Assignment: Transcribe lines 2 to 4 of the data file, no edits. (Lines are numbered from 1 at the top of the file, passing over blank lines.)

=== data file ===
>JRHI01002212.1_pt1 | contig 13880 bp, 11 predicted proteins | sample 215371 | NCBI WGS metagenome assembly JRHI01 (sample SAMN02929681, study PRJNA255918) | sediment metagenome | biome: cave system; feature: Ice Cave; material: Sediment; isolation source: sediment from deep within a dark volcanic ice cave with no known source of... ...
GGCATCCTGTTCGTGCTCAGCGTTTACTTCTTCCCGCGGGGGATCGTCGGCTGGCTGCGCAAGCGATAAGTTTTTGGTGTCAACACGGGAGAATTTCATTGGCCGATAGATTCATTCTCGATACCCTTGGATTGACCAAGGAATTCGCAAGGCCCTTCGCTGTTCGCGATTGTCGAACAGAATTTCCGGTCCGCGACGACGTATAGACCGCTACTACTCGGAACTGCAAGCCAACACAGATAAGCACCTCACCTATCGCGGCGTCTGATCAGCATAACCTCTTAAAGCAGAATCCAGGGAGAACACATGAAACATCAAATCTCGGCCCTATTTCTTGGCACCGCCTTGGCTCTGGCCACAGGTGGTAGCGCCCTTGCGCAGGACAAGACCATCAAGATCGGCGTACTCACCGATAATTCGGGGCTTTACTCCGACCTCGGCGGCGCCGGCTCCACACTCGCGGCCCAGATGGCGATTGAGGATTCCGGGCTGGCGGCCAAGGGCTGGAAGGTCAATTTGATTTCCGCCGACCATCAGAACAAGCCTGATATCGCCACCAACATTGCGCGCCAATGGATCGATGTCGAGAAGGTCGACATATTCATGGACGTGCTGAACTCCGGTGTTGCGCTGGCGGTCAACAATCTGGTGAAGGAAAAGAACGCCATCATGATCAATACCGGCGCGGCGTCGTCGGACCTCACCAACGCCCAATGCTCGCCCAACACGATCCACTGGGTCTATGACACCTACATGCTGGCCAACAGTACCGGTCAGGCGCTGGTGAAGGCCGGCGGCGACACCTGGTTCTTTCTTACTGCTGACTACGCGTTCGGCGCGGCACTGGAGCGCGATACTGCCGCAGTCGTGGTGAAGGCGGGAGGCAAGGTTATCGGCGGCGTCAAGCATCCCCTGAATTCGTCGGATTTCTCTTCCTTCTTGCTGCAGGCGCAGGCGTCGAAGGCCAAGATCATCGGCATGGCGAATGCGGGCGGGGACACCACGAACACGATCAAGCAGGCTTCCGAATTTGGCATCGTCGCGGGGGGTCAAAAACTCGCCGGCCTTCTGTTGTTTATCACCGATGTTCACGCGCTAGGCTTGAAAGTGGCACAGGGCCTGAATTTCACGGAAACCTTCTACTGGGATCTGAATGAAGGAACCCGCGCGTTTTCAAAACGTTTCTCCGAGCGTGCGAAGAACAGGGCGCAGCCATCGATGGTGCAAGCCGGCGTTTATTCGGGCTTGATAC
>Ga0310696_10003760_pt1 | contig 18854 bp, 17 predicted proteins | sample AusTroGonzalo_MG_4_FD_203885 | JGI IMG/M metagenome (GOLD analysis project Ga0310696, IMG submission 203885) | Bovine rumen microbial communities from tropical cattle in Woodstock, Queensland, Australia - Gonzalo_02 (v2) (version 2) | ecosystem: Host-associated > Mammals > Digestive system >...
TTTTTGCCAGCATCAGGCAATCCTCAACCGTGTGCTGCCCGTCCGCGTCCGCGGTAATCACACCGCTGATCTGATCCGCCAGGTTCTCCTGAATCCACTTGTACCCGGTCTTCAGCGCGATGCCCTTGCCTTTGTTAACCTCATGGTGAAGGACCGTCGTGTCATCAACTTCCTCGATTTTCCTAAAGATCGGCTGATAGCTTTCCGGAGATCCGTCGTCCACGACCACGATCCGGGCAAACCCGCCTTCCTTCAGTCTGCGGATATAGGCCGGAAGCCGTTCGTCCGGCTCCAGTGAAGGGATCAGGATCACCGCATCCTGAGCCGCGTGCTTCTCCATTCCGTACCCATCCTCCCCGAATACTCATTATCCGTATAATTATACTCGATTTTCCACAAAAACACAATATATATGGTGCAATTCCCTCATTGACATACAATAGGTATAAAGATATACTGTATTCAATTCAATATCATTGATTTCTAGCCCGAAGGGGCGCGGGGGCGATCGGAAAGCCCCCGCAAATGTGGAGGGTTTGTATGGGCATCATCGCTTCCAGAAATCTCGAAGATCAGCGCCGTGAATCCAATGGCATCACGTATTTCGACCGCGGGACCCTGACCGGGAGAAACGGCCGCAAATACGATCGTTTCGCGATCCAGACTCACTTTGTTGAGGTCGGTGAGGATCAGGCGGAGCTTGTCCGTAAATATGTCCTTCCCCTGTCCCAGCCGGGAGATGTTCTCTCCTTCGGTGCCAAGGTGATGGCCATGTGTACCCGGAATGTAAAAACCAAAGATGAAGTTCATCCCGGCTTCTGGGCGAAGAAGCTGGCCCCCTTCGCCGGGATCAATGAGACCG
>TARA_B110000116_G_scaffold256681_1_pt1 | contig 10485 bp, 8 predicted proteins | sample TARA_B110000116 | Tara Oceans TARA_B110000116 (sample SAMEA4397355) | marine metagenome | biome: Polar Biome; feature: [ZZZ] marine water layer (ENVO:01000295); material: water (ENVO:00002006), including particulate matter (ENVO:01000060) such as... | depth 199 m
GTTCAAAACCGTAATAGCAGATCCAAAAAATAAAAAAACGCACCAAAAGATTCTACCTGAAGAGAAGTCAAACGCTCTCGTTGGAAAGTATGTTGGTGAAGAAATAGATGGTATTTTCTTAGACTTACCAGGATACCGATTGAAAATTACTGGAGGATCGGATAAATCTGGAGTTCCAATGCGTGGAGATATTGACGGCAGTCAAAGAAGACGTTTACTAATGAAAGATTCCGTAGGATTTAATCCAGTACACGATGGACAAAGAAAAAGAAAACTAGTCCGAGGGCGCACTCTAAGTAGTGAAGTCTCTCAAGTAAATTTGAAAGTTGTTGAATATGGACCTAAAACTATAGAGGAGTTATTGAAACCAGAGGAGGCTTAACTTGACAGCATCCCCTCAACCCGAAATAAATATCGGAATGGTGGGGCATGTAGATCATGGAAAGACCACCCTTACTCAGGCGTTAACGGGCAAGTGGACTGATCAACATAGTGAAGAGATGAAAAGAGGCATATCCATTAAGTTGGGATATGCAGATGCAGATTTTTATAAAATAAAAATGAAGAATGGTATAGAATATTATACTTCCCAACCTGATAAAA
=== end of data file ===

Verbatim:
GGCATCCTGTTCGTGCTCAGCGTTTACTTCTTCCCGCGGGGGATCGTCGGCTGGCTGCGCAAGCGATAAGTTTTTGGTGTCAACACGGGAGAATTTCATTGGCCGATAGATTCATTCTCGATACCCTTGGATTGACCAAGGAATTCGCAAGGCCCTTCGCTGTTCGCGATTGTCGAACAGAATTTCCGGTCCGCGACGACGTATAGACCGCTACTACTCGGAACTGCAAGCCAACACAGATAAGCACCTCACCTATCGCGGCGTCTGATCAGCATAACCTCTTAAAGCAGAATCCAGGGAGAACACATGAAACATCAAATCTCGGCCCTATTTCTTGGCACCGCCTTGGCTCTGGCCACAGGTGGTAGCGCCCTTGCGCAGGACAAGACCATCAAGATCGGCGTACTCACCGATAATTCGGGGCTTTACTCCGACCTCGGCGGCGCCGGCTCCACACTCGCGGCCCAGATGGCGATTGAGGATTCCGGGCTGGCGGCCAAGGGCTGGAAGGTCAATTTGATTTCCGCCGACCATCAGAACAAGCCTGATATCGCCACCAACATTGCGCGCCAATGGATCGATGTCGAGAAGGTCGACATATTCATGGACGTGCTGAACTCCGGTGTTGCGCTGGCGGTCAACAATCTGGTGAAGGAAAAGAACGCCATCATGATCAATACCGGCGCGGCGTCGTCGGACCTCACCAACGCCCAATGCTCGCCCAACACGATCCACTGGGTCTATGACACCTACATGCTGGCCAACAGTACCGGTCAGGCGCTGGTGAAGGCCGGCGGCGACACCTGGTTCTTTCTTACTGCTGACTACGCGTTCGGCGCGGCACTGGAGCGCGATACTGCCGCAGTCGTGGTGAAGGCGGGAGGCAAGGTTATCGGCGGCGTCAAGCATCCCCTGAATTCGTCGGATTTCTCTTCCTTCTTGCTGCAGGCGCAGGCGTCGAAGGCCAAGATCATCGGCATGGCGAATGCGGGCGGGGACACCACGAACACGATCAAGCAGGCTTCCGAATTTGGCATCGTCGCGGGGGGTCAAAAACTCGCCGGCCTTCTGTTGTTTATCACCGATGTTCACGCGCTAGGCTTGAAAGTGGCACAGGGCCTGAATTTCACGGAAACCTTCTACTGGGATCTGAATGAAGGAACCCGCGCGTTTTCAAAACGTTTCTCCGAGCGTGCGAAGAACAGGGCGCAGCCATCGATGGTGCAAGCCGGCGTTTATTCGGGCTTGATAC
>Ga0310696_10003760_pt1 | contig 18854 bp, 17 predicted proteins | sample AusTroGonzalo_MG_4_FD_203885 | JGI IMG/M metagenome (GOLD analysis project Ga0310696, IMG submission 203885) | Bovine rumen microbial communities from tropical cattle in Woodstock, Queensland, Australia - Gonzalo_02 (v2) (version 2) | ecosystem: Host-associated > Mammals > Digestive system >...
TTTTTGCCAGCATCAGGCAATCCTCAACCGTGTGCTGCCCGTCCGCGTCCGCGGTAATCACACCGCTGATCTGATCCGCCAGGTTCTCCTGAATCCACTTGTACCCGGTCTTCAGCGCGATGCCCTTGCCTTTGTTAACCTCATGGTGAAGGACCGTCGTGTCATCAACTTCCTCGATTTTCCTAAAGATCGGCTGATAGCTTTCCGGAGATCCGTCGTCCACGACCACGATCCGGGCAAACCCGCCTTCCTTCAGTCTGCGGATATAGGCCGGAAGCCGTTCGTCCGGCTCCAGTGAAGGGATCAGGATCACCGCATCCTGAGCCGCGTGCTTCTCCATTCCGTACCCATCCTCCCCGAATACTCATTATCCGTATAATTATACTCGATTTTCCACAAAAACACAATATATATGGTGCAATTCCCTCATTGACATACAATAGGTATAAAGATATACTGTATTCAATTCAATATCATTGATTTCTAGCCCGAAGGGGCGCGGGGGCGATCGGAAAGCCCCCGCAAATGTGGAGGGTTTGTATGGGCATCATCGCTTCCAGAAATCTCGAAGATCAGCGCCGTGAATCCAATGGCATCACGTATTTCGACCGCGGGACCCTGACCGGGAGAAACGGCCGCAAATACGATCGTTTCGCGATCCAGACTCACTTTGTTGAGGTCGGTGAGGATCAGGCGGAGCTTGTCCGTAAATATGTCCTTCCCCTGTCCCAGCCGGGAGATGTTCTCTCCTTCGGTGCCAAGGTGATGGCCATGTGTACCCGGAATGTAAAAACCAAAGATGAAGTTCATCCCGGCTTCTGGGCGAAGAAGCTGGCCCCCTTCGCCGGGATCAATGAGACCG